The Village Voice OBIE Awards were created soon after the inception of the publication in 1955 to publicly acknowledge and encourage the growing Off Broadway theater movement. The VOICE OBIES were purposely structured with informal categories, to recognize those persons and productions worthy of distinction each theater season. The OBIE Awards are an important part of the VOICE's long history of championing Off Broadway and Off-Off Broadway productions.
The Village Voice put the new downtown theater movement on the map with in-depth coverage and support. The paper was a forum for conflicting viewpoints which helped generate excitement about the new theater.
In 1964, Off-Off Broadway plays were included in the VOICE OBIE Awards for the first time, while Off Broadway became a testing ground for Broadway hits. The influence of Off Broadway on "mainstream" theater cannot be overlooked -- productions such as "Hair," "A Chorus Line," and "Ain't Misbehavin'" evolved from Off Broadway workshops. Yet Off Broadway retained its original identity as a place for adventurous theater and artistic ideas.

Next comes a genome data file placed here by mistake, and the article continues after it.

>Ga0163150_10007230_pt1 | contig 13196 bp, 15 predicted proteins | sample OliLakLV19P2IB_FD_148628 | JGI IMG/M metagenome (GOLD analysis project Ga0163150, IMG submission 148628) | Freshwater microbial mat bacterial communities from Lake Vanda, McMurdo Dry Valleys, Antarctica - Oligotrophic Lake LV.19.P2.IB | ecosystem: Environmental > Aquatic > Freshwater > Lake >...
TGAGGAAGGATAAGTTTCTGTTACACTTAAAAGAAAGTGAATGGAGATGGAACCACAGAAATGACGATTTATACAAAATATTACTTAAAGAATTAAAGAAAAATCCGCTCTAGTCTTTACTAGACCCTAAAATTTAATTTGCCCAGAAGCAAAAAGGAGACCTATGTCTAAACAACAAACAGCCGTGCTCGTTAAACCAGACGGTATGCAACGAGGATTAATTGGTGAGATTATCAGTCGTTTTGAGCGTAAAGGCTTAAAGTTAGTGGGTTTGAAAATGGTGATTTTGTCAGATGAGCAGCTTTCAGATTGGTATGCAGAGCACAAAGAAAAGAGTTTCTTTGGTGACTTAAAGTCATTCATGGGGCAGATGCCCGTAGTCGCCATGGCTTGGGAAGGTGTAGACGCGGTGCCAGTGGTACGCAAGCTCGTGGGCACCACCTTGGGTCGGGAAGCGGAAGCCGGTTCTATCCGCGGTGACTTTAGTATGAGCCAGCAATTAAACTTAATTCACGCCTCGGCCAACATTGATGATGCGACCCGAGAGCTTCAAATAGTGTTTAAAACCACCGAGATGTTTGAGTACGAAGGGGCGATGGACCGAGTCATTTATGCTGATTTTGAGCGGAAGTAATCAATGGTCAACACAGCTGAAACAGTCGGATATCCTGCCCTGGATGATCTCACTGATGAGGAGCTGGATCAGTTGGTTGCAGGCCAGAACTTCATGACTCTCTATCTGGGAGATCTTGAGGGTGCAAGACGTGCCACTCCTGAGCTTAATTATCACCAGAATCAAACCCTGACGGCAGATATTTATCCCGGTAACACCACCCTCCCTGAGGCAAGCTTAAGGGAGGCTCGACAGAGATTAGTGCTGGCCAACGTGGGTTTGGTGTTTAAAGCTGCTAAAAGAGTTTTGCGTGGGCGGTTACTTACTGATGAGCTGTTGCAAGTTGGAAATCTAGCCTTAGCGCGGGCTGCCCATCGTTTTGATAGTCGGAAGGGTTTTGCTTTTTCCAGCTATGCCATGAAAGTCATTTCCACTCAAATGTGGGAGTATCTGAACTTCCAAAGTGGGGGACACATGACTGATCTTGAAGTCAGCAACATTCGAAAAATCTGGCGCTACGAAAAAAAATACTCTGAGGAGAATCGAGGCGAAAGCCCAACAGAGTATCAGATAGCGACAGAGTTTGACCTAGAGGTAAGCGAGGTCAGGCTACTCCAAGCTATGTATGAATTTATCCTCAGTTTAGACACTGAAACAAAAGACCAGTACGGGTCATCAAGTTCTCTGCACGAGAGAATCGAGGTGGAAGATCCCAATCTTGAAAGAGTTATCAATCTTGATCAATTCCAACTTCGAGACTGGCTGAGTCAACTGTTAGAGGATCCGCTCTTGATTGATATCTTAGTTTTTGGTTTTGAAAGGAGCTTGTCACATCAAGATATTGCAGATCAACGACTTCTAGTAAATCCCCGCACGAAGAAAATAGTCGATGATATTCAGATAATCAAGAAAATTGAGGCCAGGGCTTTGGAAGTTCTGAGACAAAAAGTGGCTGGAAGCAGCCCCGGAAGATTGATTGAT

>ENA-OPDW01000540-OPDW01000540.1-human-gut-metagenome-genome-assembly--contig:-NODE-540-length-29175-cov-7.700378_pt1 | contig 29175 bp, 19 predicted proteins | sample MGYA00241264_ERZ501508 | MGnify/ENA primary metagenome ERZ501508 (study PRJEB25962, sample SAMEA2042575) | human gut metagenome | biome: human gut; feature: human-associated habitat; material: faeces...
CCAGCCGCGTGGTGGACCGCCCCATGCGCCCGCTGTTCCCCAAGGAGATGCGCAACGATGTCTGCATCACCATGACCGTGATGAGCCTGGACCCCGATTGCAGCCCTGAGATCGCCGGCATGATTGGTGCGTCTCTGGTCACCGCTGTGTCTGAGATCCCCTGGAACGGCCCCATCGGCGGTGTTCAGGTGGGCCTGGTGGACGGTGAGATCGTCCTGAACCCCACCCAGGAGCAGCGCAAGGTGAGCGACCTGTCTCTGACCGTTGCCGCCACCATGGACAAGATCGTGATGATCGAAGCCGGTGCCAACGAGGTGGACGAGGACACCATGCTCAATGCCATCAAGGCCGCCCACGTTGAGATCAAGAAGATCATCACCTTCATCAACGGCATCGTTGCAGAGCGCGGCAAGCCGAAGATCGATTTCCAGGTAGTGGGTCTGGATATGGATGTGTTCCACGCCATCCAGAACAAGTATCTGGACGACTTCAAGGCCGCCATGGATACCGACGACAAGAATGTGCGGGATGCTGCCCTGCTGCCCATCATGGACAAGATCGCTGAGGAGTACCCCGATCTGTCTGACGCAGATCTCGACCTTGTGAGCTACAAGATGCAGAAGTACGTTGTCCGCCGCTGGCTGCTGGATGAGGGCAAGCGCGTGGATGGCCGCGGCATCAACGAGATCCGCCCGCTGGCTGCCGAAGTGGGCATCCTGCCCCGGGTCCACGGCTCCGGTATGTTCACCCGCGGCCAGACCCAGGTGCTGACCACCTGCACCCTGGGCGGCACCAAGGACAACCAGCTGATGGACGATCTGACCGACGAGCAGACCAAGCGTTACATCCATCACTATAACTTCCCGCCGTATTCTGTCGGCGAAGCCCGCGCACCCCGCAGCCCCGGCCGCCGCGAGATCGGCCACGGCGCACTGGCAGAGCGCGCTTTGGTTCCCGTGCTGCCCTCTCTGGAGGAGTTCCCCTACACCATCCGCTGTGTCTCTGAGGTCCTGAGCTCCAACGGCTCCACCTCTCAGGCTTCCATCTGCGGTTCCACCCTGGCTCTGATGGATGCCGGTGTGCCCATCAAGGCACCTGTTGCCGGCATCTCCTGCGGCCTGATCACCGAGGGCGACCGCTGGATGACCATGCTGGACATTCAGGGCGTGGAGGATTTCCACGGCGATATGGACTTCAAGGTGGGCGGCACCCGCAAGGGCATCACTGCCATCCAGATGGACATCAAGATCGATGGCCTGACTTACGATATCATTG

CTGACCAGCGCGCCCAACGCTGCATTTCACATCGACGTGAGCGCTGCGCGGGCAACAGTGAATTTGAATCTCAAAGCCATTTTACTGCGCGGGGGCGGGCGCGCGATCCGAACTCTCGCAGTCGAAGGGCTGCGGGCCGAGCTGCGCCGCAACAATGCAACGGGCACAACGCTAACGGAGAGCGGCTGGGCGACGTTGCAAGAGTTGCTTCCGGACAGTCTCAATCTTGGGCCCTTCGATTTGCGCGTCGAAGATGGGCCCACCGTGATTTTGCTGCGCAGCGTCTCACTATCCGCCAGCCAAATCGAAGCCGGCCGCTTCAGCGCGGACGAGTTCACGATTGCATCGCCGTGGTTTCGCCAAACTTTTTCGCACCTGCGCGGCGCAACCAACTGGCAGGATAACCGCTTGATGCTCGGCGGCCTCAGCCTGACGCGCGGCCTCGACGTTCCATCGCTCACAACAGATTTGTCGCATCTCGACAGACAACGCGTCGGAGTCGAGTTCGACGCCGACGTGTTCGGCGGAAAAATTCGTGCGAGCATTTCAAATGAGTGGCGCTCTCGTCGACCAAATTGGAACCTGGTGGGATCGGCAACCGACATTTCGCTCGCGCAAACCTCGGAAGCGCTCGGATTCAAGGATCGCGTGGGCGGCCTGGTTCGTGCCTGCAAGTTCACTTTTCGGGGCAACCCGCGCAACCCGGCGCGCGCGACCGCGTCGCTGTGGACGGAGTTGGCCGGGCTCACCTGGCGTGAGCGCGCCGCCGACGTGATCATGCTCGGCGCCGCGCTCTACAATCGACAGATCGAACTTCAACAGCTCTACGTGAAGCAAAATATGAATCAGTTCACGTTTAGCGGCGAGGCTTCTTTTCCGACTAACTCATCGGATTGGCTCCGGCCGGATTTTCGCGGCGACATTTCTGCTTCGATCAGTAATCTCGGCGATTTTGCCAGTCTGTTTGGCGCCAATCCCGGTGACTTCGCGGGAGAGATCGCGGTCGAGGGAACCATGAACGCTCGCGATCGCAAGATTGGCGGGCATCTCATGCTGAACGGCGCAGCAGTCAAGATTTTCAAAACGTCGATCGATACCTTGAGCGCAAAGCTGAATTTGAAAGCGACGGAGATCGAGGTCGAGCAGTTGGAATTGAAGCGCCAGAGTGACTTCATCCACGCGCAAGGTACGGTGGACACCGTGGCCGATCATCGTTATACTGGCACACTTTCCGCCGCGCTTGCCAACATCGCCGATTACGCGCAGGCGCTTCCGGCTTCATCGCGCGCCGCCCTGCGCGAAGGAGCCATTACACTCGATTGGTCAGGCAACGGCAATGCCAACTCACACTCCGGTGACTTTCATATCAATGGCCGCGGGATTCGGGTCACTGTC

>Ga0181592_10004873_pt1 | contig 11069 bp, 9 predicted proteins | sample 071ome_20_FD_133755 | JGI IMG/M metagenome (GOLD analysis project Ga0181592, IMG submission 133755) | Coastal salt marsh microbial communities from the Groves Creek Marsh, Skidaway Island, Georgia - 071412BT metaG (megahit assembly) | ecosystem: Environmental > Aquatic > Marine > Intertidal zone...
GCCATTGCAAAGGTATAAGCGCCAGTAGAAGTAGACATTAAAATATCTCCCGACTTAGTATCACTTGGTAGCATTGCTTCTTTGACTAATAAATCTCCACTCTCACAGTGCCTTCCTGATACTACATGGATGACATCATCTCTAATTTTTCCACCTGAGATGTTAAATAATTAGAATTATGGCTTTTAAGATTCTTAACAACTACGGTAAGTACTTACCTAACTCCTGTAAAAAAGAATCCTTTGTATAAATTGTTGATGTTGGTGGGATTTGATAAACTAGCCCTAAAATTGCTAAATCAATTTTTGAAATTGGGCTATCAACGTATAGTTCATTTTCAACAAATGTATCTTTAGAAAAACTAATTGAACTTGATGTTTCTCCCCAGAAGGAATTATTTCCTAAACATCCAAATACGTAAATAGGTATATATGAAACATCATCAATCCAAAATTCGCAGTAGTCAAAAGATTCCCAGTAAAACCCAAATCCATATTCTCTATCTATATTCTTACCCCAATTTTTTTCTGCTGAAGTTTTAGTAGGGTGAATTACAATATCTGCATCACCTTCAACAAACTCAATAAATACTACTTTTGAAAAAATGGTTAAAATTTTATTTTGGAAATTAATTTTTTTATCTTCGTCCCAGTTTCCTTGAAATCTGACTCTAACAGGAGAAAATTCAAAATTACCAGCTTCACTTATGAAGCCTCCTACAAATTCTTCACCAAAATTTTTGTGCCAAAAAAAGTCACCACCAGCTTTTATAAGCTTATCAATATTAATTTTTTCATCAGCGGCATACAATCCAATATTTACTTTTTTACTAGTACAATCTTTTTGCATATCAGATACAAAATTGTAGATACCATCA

The OBIES have become a theatrical tradition, a meaningful way of acknowledging the best of Off Broadway and Off-Off Broadway and the list of actors, directors, writers and designers who have been launched by the OBIES is a who's who of theater. The categories for the awards have changed almost annually, but the spirit remains the same. The Village Voice OBIE Awards continue to salute a theatrical movement that's as important -- and as vibrant and dynamic -- as it was in 1955.
Search this database to review over 52 years of OBIE Awards, including such past recipients as Samuel Beckett and Anna Deavere Smith.